Into the Potomac 38:15.90N, 76:50.77W
Phil & Nikki Hoskins
Wed 12 Aug 2009 19:26
We are now some 30 miles up the Potomac River at Cobb Island which is on the Maryland side and just at the junction with the Wicomico, one of the larger rivers that flow into the Potomac and then onwards into the Chesapeake.
We have spent much of the last two days fly swatting. In fact yesterday was so bad in the cockpit that once anchored we strategically withdrew below to avoid any further painful bites and discuss a plan of action.
They seemed to all be in a mating frenzy and to qualify for their moment of courtship they needed to have taken a large bite out of a human limb. We set about making a flyscreen for the main entrance from the screen material purchased some weeks back. In the meantime we had to close the main doors to keep the dam things out, which meant we almost expired through heat exhaustion whilst making the screen using a popper machine which our cover makers had kindly included with our repair kit. It took an hour and a half to attach 8 poppers and quite naturally in the considerable heat of the cabin frustrations were expended, although it's still a minor miracle that I didn't clobber Nikki's fingers with the hammer to attach the two parts of the female popper assembly together. The screen worked instantly and only the odd fly sneaked past when we were entering or leaving the saloon - a quick spray and they were soon taken care of. We then set about clearing up the carnage in the cockpit as both swats were almost red hot from our efforts.
Last night we anchored in a tiny picturesque backwater called Smith Creek where seeing there were virtually no jellyfish around the boat Skip jumped in to try and clear the log which tells us our speed through the water. It had become fouled some days earlier. Nikki suspected it was a convenient way of escaping fly swat duties which I of course I would have denied. The water visibility was barely a foot, so groping my way around and under the hull I did the best I could with the log and then cleared as much of the general fouling away from the port hull. The water in the creek was 'fresh' as we were now in a river. To be honest I could have been surrounded by jellyfish and I wouldn't have seem them - maybe that's not such a bad thing.
Most of the flies had vanished when I emerged but we now had a rapidly approaching thunderstorm to contend with. The forecast warned of a line of storms ahead of a cold front hitting many parts of the Chesapeake, so our intended barbecue now looked optimistic as the sky above us became blacker by the minute. Then, almost as quickly as it had arrived it dissipated, and the VHF forecast issued a bulletin confirming the storms had weakened, so we had our barbecue after all. Fresh corn on the cob with meat-free turkey flavoured sausages to follow. We then retired early as the mosquitoes arrived in numbers at sundown, no doubt passing the last surviving flies as they in turn departed the boat.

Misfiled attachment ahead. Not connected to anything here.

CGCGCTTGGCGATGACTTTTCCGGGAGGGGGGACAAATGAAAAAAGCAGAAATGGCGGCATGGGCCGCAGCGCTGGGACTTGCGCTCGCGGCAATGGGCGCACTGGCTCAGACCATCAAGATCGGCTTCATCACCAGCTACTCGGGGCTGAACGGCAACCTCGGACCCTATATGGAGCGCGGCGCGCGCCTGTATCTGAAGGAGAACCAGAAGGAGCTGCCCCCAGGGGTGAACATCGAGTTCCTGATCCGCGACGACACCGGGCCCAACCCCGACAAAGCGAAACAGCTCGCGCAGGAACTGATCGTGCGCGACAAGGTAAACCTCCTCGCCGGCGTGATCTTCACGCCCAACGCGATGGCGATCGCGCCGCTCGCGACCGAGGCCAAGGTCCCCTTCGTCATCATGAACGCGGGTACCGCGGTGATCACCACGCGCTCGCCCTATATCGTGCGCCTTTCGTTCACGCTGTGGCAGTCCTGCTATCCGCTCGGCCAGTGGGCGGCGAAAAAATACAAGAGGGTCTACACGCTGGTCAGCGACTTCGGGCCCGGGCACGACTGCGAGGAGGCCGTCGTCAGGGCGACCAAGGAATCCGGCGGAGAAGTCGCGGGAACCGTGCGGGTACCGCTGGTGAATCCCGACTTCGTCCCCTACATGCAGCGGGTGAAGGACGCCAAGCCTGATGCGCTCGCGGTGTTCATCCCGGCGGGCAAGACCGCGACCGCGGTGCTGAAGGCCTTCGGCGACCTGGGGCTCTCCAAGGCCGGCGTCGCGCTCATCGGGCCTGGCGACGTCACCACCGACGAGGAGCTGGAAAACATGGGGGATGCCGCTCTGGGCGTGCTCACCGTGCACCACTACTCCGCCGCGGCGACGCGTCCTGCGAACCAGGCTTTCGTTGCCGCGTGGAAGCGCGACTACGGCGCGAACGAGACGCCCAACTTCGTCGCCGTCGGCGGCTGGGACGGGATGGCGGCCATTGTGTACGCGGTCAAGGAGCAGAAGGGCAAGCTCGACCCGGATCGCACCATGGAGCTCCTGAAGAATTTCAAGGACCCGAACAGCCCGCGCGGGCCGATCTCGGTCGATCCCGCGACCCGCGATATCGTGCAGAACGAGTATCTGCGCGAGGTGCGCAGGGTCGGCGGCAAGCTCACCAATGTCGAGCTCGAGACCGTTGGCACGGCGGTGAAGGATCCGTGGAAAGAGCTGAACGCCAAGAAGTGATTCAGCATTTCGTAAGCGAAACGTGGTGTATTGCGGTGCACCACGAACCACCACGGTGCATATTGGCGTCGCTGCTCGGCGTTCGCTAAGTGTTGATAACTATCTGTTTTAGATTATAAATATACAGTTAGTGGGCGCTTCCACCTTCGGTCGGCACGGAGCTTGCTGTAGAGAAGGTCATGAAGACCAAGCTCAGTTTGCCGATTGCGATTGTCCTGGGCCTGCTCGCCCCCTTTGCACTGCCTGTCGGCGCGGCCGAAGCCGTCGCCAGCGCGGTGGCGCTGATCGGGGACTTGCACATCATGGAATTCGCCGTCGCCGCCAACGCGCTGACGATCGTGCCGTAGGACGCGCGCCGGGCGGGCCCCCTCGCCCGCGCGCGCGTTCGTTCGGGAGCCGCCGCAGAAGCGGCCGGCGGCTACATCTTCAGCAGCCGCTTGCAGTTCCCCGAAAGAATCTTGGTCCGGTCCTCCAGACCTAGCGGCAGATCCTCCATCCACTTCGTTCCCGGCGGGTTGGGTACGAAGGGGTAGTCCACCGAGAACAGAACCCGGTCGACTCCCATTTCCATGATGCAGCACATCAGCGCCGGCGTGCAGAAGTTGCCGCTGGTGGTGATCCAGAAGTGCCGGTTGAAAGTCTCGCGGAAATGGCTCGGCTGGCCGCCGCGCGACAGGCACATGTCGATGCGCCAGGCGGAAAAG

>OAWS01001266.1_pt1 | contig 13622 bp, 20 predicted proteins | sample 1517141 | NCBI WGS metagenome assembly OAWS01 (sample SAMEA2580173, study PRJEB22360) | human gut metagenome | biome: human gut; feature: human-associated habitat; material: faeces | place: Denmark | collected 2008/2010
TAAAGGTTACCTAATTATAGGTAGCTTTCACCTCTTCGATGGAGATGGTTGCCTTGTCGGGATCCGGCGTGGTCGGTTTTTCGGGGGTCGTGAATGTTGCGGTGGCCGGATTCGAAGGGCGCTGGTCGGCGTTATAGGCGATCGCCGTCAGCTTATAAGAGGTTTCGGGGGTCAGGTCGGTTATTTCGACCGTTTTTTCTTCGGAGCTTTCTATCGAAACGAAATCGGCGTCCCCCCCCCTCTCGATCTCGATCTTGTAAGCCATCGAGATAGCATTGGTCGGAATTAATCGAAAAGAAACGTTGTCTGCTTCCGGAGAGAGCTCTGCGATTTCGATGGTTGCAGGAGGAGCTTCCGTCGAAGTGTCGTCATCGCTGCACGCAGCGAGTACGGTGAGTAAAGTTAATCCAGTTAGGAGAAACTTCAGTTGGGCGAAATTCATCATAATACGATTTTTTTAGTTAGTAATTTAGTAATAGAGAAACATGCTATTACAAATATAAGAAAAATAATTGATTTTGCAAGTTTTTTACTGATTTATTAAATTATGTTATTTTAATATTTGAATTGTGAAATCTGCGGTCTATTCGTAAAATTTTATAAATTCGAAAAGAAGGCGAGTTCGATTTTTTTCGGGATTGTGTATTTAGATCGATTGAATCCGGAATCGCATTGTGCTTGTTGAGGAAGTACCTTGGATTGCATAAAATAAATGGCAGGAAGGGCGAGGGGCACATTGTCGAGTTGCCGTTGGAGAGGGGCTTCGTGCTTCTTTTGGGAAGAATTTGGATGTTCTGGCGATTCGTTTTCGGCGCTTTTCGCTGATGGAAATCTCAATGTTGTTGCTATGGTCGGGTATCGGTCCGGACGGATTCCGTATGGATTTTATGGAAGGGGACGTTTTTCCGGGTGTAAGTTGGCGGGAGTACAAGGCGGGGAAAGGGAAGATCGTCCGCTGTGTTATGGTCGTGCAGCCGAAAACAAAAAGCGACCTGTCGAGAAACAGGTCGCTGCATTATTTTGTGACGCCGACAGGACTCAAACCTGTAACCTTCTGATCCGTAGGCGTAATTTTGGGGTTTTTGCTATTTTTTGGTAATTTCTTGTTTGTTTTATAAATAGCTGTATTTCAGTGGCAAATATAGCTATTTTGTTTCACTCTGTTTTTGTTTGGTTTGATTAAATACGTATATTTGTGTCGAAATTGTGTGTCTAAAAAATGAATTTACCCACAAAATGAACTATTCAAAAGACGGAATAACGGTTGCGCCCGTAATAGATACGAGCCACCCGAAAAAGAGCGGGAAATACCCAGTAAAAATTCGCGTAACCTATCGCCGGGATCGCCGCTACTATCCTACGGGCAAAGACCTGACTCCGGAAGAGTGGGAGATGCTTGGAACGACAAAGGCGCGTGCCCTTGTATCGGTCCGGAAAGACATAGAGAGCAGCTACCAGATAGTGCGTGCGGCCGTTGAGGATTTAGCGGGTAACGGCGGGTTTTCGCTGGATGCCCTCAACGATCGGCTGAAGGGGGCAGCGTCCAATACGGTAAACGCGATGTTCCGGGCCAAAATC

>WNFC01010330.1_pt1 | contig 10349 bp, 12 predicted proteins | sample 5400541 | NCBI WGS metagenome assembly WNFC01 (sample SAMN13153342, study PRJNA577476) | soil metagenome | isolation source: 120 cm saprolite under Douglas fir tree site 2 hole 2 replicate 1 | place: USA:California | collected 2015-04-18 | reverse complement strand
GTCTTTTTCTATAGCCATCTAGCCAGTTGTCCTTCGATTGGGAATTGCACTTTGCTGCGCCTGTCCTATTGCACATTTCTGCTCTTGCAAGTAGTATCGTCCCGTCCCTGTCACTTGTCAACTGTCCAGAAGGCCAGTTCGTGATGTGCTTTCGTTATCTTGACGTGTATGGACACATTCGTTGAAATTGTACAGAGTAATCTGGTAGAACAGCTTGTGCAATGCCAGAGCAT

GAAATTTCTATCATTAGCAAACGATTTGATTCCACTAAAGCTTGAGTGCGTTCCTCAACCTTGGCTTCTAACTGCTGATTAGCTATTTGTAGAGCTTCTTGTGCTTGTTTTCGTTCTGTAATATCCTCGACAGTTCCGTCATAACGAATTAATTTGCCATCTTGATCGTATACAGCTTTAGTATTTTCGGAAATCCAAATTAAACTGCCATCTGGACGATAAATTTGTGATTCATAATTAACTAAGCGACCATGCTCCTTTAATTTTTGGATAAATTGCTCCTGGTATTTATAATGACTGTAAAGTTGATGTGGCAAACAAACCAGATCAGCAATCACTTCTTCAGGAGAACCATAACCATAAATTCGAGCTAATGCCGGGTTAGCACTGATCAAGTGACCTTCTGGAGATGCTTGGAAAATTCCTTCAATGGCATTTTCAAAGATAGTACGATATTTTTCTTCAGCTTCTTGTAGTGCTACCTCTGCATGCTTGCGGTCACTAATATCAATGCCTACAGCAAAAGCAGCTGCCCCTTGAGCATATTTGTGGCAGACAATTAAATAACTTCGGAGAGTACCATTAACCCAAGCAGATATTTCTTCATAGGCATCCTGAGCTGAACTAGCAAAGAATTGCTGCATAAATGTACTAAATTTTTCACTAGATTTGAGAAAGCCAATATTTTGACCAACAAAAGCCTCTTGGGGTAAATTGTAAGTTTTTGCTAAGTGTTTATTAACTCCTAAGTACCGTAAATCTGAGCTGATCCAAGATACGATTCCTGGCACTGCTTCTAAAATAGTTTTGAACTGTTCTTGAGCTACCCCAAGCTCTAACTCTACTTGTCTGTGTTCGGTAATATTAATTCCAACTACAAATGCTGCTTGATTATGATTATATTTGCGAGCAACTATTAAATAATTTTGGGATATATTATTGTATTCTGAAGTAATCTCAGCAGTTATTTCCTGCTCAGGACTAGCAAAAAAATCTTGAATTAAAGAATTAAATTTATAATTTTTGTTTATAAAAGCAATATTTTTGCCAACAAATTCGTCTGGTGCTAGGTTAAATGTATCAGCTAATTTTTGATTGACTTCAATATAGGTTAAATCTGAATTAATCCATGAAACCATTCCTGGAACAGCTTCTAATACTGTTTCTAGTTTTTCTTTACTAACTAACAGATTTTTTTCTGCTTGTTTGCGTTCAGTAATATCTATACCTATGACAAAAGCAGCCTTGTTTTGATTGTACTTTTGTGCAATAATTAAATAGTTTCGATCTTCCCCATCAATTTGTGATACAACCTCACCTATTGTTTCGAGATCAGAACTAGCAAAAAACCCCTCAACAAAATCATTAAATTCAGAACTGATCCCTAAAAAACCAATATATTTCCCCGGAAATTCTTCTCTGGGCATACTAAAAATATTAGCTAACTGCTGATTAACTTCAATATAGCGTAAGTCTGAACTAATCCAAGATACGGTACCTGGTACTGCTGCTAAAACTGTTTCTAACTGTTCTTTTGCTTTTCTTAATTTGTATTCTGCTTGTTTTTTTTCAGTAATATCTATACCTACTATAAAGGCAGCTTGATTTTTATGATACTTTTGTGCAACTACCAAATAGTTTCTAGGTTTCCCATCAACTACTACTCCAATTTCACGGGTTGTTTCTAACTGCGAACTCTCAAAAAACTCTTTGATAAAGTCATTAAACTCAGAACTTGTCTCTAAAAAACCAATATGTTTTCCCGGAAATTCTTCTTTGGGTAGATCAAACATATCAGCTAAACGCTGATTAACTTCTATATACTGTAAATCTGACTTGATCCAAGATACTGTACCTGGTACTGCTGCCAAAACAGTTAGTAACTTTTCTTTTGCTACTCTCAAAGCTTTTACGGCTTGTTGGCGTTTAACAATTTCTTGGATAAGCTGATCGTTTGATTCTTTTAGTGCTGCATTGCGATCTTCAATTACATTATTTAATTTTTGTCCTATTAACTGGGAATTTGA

Another early start this morning stole a march on the flies but they caught us up by 1000 am and once more we were inflicting heavy casualties. But like the Zulus at Rorke's Drift they just kept on coming in numbers too many to deal with. Then Nikki remembered that we had some flypapers onboard. (Why do they always remind me of cheap Chinese takeaways). It was duly hung in the cockpit away from the helm seat in the hope that it would cause mayhem with the fly population, therefore putting the flyswats out of a job. However, after an hour we had just 2 flies firmly attached by their legs. We were in danger of joining them as we continued our frantic swatting. After 4 hours we now have 10 'sticky' visitors so its beginning to work.
Back to our travels - Cobbs Island is so named because a certain Captain James Neale who owned the land brought back pillaged Spanish bullion from the Caribbean where it was melted down into gold cobs for colonial use. Folklore has it that there is still buried treasure in the locality. Also Cobbs is notable in relatively more recent times, Dec 1900 to be more precise when a team of scientists led by Reginald Fessenden accomplished the first voice transmission between two masts - the famous message being "Is it snowing where you are?" the reply being "Yes" an obvious answer as the two points were only a short distance apart. At least by the time Neil Armstrong got to the moon they were coming up with something a little more original in their voice transmissions!